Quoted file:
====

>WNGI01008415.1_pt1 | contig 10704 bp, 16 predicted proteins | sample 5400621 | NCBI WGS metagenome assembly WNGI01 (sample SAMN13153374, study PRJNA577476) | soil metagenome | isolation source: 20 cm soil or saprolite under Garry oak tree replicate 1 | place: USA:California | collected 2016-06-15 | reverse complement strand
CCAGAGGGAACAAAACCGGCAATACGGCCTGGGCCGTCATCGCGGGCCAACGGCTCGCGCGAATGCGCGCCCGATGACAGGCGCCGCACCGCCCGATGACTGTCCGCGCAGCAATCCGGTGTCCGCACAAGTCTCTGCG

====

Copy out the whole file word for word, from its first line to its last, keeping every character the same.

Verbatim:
>WNGI01008415.1_pt1 | contig 10704 bp, 16 predicted proteins | sample 5400621 | NCBI WGS metagenome assembly WNGI01 (sample SAMN13153374, study PRJNA577476) | soil metagenome | isolation source: 20 cm soil or saprolite under Garry oak tree replicate 1 | place: USA:California | collected 2016-06-15 | reverse complement strand
CCAGAGGGAACAAAACCGGCAATACGGCCTGGGCCGTCATCGCGGGCCAACGGCTCGCGCGAATGCGCGCCCGATGACAGGCGCCGCACCGCCCGATGACTGTCCGCGCAGCAATCCGGTGTCCGCACAAGTCTCTGCG